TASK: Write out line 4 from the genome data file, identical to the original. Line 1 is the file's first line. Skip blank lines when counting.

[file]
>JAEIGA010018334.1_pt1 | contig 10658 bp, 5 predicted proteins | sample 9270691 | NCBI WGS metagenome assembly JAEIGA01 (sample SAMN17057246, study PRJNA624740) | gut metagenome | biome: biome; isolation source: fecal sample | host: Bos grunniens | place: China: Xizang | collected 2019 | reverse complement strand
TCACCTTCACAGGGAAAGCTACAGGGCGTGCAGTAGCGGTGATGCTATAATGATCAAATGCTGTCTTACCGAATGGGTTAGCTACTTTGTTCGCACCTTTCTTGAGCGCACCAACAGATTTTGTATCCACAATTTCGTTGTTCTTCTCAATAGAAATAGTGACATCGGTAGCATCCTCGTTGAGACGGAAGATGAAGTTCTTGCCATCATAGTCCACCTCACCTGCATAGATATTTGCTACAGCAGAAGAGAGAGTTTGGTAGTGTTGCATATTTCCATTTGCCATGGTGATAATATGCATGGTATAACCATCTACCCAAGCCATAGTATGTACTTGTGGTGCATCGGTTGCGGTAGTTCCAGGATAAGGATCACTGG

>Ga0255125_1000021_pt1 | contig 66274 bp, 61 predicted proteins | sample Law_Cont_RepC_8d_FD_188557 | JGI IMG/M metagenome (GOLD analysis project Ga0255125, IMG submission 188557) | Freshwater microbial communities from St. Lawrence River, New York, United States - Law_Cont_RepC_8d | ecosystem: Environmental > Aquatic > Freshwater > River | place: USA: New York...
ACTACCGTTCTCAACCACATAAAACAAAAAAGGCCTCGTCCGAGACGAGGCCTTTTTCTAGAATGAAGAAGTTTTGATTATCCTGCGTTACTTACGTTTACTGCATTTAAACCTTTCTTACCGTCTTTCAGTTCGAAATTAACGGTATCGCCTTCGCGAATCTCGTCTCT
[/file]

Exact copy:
ACTACCGTTCTCAACCACATAAAACAAAAAAGGCCTCGTCCGAGACGAGGCCTTTTTCTAGAATGAAGAAGTTTTGATTATCCTGCGTTACTTACGTTTACTGCATTTAAACCTTTCTTACCGTCTTTCAGTTCGAAATTAACGGTATCGCCTTCGCGAATCTCGTCTCT